I just have this suspicion, with no evidence, that these peers are a bunch of cronies that are moving climate science in a predetermined direction. The Red Team approach would at least make this more difficult and would allow science to move more quickly to a defensible theory.


I fully agree.

'twas I who brought the idea of making science legally responsible to the extent of not being able to lie.

It is also not a who do we sue but the same sort of thing as any criminal act. The state does the legal work generally.

I find it very interesting that almost all sides of the debate wish it to never have any sort of elimination of bogus drivel or penalties for lying. The endless shouting seems to be the whole purpose of it.

Meanwhile tens of millions of people die each year due to the use of food as fuel.


I understand, and "climategate" taught us that there are a number of these conspirators in climate science. However, I notice that virtually all of these bad actors are still in business. Congress and parliament took a cursory look at them and moved on. Maybe they thought that what they did was for a good cause: AGW reduction.

I just thought that if they knew that everyone was watching, they would be less likely to try to steer science toward a political objective.

I suppose it would be churlish of me to point out that there have been eight separate inquiries into so-called "climategate", none of which found any evidence of fraud or scientific misconduct.


What actually happened or not is irrelevant to the climate debate forum. All that matters is that an insinuation gets repeated hopefully people will start to believe it.

Could you imagine if people started doing something about climate change, we might accidentally get renewable energy and clean air and we can't have that.


IBdaMann wrote:
"Air" is not a body in and of itself. Ergo it is not a blackbody.


Planck's law describes the spectral density of electromagnetic radiation emitted by a black body in thermal equilibrium at a given temperature T.
28-04-2017 16:57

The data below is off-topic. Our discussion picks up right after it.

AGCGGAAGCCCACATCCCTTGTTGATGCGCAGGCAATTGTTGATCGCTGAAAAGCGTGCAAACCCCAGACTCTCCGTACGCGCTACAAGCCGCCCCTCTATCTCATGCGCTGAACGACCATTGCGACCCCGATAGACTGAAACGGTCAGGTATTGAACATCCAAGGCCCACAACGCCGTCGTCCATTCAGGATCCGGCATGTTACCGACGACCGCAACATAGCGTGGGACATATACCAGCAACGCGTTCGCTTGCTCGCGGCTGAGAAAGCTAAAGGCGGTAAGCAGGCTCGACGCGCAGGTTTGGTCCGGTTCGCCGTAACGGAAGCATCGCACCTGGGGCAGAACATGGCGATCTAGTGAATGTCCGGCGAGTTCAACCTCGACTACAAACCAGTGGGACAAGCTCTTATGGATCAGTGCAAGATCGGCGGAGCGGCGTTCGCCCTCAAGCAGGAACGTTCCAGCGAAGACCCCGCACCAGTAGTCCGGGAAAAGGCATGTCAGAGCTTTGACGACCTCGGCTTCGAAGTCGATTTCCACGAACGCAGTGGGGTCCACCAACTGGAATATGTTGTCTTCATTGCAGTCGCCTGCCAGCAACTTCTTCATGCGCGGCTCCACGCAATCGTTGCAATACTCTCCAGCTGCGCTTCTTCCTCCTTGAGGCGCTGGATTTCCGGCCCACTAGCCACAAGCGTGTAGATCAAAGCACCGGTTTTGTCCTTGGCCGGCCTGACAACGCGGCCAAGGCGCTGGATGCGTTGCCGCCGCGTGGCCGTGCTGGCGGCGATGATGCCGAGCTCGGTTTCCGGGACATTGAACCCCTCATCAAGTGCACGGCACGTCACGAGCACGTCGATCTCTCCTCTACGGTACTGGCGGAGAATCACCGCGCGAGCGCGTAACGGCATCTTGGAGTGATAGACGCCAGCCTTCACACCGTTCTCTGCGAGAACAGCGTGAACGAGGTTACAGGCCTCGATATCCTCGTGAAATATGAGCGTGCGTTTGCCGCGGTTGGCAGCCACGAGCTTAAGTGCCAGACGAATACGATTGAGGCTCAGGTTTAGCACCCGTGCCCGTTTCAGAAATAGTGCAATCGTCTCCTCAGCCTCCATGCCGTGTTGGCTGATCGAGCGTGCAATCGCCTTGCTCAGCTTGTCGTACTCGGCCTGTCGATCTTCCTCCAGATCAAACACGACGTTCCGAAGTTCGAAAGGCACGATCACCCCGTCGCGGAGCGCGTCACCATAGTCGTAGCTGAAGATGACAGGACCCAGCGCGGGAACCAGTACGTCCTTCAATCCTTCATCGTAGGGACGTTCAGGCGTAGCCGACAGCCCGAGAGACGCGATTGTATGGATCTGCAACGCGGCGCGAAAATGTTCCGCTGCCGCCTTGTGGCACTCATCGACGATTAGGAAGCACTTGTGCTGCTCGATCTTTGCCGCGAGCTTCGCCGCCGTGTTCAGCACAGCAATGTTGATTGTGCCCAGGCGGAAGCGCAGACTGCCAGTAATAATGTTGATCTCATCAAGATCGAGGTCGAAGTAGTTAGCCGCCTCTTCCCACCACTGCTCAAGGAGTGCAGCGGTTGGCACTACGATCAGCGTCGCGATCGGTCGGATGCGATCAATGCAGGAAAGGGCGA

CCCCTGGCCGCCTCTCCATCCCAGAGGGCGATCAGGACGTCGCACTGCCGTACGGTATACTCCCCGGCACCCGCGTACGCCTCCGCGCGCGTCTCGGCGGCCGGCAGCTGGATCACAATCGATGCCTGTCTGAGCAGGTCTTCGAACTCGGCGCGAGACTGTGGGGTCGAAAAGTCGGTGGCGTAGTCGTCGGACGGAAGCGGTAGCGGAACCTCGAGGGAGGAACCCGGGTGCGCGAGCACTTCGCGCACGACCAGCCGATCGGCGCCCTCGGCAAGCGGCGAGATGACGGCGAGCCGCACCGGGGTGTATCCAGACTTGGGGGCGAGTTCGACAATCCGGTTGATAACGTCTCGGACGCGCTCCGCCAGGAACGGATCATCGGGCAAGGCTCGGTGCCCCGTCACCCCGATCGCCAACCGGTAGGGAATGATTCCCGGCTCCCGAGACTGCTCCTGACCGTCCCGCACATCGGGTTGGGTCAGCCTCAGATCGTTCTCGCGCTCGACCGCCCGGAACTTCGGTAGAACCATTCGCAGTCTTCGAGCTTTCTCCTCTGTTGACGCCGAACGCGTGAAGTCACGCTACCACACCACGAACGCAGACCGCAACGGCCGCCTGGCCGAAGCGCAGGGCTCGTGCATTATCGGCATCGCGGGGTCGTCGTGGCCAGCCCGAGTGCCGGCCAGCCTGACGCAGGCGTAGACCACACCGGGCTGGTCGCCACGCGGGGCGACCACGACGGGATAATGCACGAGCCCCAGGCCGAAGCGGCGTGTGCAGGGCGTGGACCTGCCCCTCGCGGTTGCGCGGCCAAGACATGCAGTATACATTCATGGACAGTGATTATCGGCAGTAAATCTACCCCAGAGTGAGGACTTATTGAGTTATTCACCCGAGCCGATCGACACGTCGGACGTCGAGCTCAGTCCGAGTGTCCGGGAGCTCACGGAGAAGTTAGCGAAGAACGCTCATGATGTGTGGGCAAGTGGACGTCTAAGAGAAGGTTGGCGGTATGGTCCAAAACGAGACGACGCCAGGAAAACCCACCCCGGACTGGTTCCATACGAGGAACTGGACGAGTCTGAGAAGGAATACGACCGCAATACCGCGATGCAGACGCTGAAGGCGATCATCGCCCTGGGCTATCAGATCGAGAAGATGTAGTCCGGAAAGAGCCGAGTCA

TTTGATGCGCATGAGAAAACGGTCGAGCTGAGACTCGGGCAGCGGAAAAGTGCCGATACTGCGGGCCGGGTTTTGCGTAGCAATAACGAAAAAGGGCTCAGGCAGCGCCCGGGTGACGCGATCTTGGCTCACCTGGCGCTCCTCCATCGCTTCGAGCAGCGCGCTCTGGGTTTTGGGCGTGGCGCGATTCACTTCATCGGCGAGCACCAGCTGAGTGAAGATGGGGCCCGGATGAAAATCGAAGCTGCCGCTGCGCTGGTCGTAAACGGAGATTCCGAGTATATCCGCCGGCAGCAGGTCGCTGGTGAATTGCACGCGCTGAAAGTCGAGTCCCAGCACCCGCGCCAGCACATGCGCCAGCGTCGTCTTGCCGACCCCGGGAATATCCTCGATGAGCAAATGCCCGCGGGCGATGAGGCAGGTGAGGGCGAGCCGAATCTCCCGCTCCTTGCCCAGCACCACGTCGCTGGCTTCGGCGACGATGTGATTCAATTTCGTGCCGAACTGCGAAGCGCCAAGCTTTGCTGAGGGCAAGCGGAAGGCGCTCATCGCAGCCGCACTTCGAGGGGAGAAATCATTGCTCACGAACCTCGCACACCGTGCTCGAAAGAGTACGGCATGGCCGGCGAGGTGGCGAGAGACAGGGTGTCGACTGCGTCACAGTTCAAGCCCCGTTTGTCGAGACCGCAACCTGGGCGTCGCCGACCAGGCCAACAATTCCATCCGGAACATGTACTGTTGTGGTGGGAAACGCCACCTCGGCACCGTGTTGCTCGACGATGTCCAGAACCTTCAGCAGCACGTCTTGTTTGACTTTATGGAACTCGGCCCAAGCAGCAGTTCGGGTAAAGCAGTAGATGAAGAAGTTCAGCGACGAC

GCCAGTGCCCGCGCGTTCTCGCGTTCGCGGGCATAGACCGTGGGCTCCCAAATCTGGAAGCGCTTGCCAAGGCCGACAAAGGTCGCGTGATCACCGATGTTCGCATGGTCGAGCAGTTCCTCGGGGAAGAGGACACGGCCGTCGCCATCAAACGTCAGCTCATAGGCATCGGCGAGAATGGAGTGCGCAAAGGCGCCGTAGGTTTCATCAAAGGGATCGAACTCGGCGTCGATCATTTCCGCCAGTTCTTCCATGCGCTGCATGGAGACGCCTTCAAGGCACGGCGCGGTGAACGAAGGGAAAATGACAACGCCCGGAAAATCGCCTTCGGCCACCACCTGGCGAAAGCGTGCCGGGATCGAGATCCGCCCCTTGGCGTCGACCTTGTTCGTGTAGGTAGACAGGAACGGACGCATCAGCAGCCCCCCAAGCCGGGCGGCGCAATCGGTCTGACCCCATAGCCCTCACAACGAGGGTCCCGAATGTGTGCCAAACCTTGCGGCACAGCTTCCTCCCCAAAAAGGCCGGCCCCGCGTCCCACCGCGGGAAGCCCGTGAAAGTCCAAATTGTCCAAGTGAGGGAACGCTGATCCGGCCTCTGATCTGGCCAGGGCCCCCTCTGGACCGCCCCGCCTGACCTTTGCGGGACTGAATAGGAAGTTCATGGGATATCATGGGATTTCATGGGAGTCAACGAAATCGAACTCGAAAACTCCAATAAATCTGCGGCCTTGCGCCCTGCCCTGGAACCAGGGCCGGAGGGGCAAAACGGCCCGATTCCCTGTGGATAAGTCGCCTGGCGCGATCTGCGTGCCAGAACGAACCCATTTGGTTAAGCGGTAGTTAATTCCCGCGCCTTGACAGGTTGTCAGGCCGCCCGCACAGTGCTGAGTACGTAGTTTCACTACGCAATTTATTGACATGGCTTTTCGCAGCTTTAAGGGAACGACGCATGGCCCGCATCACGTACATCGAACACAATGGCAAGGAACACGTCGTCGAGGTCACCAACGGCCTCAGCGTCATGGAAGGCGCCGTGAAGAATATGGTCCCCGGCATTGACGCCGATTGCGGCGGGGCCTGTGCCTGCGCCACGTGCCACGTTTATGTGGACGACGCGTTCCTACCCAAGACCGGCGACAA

Wake
★★★★★
(4031)
Frescomexico wrote:
WOW, I have been out of the USA too long. A proposal to make scientific paper reviews more transparent immediately morphed into a who-do-we-sue frenzy. Here in Mexico, if you step into an open manhole (person hole in the US), lo siento, you should have watched were you were going!

I just have this suspicion, with no evidence, that these peers are a bunch of cronies that are moving climate science in a predetermined direction. The Red Team approach would at least make this more difficult and would allow science to move more quickly to a defensible theory.


I don't believe building any sort of mechanism to lean to either side of the case is scientific in any way. The entire problem we've had is that Obama used the government agencies to force a point of view that did now jibe with science. Taking the opposite stance isn't any different - just in the opposite direction.
28-04-2017 17:37
Wake
★★★★★
(4031)
spot wrote:
Surface Detail wrote:
Frescomexico wrote:
Tim the plumber wrote:
Frescomexico wrote:
WOW, I have been out of the USA too long. A proposal to make scientific paper reviews more transparent immediately morphed into a who-do-we-sue frenzy. Here in Mexico, if you step into an open manhole (person hole in the US), lo siento, you should have watched were you were going!

I just have this suspicion, with no evidence, that these peers are a bunch of cronies that are moving climate science in a predetermined direction. The Red Team approach would at least make this more difficult and would allow science to move more quickly to a defensible theory.


I fully agree.

'twas I who brought the idea of making science legally responsible to the extent of not being able to lie.

It is also not a who do we sue but the same sort of thing as any criminal act. The state does the legal work generally.

I find it very interesting that almost all sides of the debate wish it to never have any sort of elimination of bogus drivel or penalties for lying. The endless shouting seems to be the whole purpose of it.

Meanwhile tens of millions of people die each year due to the use of food as fuel.